Maybe Atsumu will be ready to move on one day. It's not like he's opposed to the idea. But for now, he's perfectly content as he is.


Sometimes, in moments of weakness, Atsumu wonders: had any of it been real? What if he'd just had a strange lapse in sanity? But then he remembers the sound of Hinata's laugh, the warmth of his eyes, and he smiles. There's no way he'd dreamt up someone that beautiful.


Eventually, the chill of winter melts into spring. Atsumu gets a few flower seeds from his mother—he's trying to plant them himself this year. It's not like he's really hoping for anything: in his heart of hearts, he knows that Hinata was a once-in-a-lifetime encounter, a brush of fate. But it's fun, anyways, to see the sprouts poke their tender green heads up through the soil, and if one or two of them are sunflowers, well. They're beautiful, after all.

His plants are on the cusp of blooming when Sugawara invites him to a gathering of sorts at his apartment. At first, Atsumu is a little hesitant, because it sounds almost like a high school reunion kind of thing, and he's not really sure he'd fit in well. But Sugawara is so warm about it, and Atsumu's never really not had fun when he's with Sugawara, so he gives in eventually.

"Great!" Sugawara says, brightening. And then, "And you're single, right?"

Atsumu laughs. What is it with friends trying to set him up these days? He's grateful, if a little bemused. "I mean, yeah," he says. "But I—"

"Cool," Sugawara says happily. "I think I know someone you'd like—I'll see you on the weekend, then." And then he's gone, leaving Atsumu a little taken aback, but not altogether unpleased.


Atsumu shows up to the party—because it is a party, no matter what Sugawara says—a little cautiously, with a nice bottle of wine. In retrospect, he probably should've asked Osamu to come with him, but it's a little too late for that now. Actually, it's a little late in general. Atsumu doesn't know why he can never show up on time to anything.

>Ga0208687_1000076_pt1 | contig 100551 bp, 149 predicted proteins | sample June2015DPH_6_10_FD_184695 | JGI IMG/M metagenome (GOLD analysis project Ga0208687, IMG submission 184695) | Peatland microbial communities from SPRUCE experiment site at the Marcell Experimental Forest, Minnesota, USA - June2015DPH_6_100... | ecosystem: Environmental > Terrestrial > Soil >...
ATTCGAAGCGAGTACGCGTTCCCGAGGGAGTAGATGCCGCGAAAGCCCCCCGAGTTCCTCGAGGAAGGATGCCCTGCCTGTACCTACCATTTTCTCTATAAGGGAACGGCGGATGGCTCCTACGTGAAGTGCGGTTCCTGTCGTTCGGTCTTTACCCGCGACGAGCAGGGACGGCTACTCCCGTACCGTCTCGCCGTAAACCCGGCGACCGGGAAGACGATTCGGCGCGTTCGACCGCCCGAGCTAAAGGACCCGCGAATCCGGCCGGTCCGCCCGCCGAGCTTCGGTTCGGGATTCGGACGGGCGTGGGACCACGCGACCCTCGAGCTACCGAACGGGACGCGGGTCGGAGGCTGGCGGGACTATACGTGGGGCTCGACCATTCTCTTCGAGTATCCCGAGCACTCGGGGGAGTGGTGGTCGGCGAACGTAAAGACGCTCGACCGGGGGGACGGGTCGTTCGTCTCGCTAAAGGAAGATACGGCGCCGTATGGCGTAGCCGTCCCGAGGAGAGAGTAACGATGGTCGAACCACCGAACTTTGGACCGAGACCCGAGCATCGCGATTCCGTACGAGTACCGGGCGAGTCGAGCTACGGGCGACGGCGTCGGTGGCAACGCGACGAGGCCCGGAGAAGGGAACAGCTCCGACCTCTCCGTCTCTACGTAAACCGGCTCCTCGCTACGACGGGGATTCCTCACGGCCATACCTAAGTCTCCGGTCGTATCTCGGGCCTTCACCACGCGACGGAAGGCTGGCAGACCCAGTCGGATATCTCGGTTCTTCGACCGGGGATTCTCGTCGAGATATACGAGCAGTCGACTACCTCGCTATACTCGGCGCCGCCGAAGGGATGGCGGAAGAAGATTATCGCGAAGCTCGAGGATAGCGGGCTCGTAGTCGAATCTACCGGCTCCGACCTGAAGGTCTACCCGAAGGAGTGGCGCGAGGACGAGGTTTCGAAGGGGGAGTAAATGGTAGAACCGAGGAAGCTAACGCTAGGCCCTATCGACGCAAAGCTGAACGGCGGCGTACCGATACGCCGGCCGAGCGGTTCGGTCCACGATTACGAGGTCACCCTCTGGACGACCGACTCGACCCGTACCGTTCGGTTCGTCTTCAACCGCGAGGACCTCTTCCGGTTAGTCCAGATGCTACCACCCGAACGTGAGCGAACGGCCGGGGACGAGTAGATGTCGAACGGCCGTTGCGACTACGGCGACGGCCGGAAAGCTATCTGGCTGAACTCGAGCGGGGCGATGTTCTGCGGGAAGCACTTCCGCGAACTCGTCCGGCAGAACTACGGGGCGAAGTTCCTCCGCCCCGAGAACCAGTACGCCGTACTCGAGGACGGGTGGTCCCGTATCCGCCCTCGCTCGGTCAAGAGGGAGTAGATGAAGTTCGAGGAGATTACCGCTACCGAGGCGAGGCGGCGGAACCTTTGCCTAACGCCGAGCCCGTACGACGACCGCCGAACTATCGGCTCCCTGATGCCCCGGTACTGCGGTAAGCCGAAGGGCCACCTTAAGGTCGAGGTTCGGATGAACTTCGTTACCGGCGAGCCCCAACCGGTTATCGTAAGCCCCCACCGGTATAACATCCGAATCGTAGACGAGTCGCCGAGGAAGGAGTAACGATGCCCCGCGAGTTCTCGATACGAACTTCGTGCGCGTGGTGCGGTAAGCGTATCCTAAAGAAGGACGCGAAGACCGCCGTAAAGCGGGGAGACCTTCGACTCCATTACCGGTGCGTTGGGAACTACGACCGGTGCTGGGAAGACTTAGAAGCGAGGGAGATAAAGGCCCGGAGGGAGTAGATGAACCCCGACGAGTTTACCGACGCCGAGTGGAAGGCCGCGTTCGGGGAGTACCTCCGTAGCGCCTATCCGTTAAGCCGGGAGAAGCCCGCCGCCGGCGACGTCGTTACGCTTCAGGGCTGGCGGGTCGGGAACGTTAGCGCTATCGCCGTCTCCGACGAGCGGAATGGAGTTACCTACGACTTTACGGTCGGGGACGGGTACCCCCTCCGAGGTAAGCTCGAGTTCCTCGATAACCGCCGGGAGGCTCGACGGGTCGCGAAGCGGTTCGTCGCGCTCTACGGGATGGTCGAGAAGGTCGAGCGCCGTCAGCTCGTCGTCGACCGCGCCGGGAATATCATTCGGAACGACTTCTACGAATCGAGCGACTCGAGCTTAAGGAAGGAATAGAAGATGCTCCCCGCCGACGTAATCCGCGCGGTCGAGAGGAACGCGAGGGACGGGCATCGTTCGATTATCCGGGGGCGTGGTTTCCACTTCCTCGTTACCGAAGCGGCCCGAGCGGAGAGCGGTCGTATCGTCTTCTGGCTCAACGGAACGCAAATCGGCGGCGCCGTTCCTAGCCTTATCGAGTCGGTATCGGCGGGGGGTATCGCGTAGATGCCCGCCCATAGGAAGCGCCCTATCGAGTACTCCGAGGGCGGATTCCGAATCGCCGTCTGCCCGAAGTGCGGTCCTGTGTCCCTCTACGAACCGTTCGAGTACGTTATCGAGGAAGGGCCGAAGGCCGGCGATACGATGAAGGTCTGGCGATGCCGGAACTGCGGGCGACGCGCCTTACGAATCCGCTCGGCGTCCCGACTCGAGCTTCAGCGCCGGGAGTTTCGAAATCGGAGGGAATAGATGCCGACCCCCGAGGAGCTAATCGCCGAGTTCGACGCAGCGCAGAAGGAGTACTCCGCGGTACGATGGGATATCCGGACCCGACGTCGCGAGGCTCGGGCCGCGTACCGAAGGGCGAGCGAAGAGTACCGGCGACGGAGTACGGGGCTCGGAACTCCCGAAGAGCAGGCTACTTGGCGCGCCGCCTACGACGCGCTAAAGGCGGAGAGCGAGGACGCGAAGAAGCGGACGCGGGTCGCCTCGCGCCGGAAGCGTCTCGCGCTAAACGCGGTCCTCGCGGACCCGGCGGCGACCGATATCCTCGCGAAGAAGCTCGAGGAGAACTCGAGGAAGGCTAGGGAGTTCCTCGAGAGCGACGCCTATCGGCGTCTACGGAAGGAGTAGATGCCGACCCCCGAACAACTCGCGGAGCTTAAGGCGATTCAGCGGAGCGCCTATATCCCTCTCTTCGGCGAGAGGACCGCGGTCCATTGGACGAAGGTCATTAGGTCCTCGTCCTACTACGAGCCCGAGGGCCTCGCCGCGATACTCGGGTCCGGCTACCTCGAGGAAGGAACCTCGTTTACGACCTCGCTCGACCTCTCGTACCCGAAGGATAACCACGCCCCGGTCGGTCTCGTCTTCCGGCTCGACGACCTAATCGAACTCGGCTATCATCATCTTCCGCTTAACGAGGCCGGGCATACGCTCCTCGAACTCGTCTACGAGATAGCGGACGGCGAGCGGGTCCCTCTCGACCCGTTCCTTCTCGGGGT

"Miya-kun!" Sugawara says, greeting him at the door. He takes the proffered bottle. "Thanks! Come on, I want you to meet someone."

Atsumu barely has time to take his shoes off. "Sugawara-san, I—"

But Sugawara is already taking him by the arm, pulling him through the apartment. There are already people gathered in the living room, and Sugawara pauses as if looking for someone.

"People, this is Miya-kun from work," he announces. "Miya-kun, this is… people." He looks around again, narrowing his eyes.

"Hi," says Atsumu, a little nervously. He does his best to smile.

There is a chorus of greetings and smiles—everyone looks pretty friendly on the whole. Shimizu is there too, sitting on the couch with her knees hugged to her chest. She waves.

Sugawara looks frustrated. "Where's—"

"You looking for Shouyou?" a small man with wild hair says. Atsumu feels his spine tingle, though he's not quite sure why. "He's on the balcony, taking a break." The man gestures to the room behind him.

"Oh, good," Sugawara says, and takes Atsumu by the arm again, leading him onwards. He looks a little drunk. Maybe he is. "So this guy, he was in the hospital for a few months last year," Sugawara continues, grinning, "but the best ones always are!" And then he cringes. "Okay, no, that came out really badly. Please forget I ever said that."

“Hospital?” Atsumu asks absently.

“Mountain climbing,” Sugawara says, by way of explanation. He grimaces. “It’s a dangerous business. Why are my all my friends so damn gutsy? Anyways, I really feel like you guys would complement each other well. If it doesn't work out, then sue me, but I've almost never been wrong about stuff like this—”